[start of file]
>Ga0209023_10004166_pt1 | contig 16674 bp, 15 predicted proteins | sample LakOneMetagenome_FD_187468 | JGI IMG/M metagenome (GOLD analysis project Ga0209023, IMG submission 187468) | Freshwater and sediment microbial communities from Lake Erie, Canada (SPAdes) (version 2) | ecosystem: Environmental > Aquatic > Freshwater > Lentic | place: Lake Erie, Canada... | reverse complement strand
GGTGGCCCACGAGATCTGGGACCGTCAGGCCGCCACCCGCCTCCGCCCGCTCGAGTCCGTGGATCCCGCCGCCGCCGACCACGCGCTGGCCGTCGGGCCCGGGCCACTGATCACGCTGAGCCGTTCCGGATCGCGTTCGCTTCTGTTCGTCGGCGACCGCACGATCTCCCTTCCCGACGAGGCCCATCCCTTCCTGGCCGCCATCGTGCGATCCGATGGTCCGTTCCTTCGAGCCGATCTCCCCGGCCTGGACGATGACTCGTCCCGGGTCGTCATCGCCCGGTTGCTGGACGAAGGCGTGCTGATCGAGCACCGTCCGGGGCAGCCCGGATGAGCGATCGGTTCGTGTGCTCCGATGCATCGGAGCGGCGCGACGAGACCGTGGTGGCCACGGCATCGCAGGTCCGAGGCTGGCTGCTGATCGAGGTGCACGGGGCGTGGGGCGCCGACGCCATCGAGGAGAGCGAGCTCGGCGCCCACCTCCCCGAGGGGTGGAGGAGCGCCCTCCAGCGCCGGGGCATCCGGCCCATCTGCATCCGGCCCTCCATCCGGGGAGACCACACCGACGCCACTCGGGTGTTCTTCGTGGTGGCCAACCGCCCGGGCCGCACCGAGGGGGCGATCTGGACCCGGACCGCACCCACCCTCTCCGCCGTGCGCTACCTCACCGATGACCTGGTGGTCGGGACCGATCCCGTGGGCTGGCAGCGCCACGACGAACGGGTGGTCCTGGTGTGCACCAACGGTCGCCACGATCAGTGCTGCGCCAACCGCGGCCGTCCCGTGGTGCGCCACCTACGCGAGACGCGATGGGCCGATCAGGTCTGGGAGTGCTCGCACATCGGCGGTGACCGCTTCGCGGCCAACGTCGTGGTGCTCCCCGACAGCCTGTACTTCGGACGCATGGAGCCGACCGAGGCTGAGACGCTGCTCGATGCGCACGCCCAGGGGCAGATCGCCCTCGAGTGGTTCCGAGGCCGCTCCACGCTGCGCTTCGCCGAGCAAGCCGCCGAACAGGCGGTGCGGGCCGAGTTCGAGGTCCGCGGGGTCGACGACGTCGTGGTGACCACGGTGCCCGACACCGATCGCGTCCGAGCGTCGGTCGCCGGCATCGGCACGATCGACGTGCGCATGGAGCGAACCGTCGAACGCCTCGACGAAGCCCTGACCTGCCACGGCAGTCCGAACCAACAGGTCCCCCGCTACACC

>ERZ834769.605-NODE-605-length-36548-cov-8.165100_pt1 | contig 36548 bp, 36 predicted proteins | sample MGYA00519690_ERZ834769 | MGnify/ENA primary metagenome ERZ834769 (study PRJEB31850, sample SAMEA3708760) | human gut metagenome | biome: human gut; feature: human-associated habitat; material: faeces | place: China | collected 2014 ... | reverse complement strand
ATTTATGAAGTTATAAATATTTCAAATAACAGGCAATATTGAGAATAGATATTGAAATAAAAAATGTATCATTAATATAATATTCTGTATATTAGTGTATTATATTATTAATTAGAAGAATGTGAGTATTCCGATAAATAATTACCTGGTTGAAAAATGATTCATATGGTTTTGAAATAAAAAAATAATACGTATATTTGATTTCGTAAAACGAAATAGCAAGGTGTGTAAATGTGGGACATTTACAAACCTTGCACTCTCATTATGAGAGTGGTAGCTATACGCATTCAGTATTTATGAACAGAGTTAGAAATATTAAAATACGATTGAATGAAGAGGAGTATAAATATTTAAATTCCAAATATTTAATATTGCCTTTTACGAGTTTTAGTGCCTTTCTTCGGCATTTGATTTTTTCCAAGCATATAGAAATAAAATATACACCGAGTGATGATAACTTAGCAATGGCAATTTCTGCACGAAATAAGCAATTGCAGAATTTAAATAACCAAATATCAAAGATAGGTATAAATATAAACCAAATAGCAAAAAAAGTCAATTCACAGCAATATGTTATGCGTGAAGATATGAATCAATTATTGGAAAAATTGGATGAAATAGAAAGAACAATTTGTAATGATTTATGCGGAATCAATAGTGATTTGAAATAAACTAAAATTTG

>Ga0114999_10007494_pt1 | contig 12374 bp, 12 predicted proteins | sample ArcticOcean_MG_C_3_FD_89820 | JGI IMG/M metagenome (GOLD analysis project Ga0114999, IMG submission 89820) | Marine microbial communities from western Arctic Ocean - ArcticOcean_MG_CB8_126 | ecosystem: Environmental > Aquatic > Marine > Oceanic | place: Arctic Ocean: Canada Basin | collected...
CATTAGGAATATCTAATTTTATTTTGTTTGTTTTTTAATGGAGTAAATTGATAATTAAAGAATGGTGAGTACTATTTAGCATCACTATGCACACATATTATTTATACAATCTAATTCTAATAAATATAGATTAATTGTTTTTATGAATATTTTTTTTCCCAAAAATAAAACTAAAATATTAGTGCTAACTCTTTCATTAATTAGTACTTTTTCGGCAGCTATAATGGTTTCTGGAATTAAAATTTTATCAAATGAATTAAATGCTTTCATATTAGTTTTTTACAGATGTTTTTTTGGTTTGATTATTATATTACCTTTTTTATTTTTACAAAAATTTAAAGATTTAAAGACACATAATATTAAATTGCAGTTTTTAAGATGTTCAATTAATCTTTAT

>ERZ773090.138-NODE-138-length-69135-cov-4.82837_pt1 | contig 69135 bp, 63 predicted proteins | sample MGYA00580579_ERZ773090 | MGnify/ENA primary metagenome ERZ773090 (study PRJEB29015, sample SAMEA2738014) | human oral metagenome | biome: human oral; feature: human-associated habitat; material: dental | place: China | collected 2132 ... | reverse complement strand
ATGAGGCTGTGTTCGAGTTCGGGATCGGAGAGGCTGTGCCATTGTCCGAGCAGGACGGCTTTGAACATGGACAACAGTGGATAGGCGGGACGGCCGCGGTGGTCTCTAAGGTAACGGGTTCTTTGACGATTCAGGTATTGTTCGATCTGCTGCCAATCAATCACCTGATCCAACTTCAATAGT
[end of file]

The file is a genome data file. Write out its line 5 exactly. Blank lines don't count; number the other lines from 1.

>Ga0114999_10007494_pt1 | contig 12374 bp, 12 predicted proteins | sample ArcticOcean_MG_C_3_FD_89820 | JGI IMG/M metagenome (GOLD analysis project Ga0114999, IMG submission 89820) | Marine microbial communities from western Arctic Ocean - ArcticOcean_MG_CB8_126 | ecosystem: Environmental > Aquatic > Marine > Oceanic | place: Arctic Ocean: Canada Basin | collected...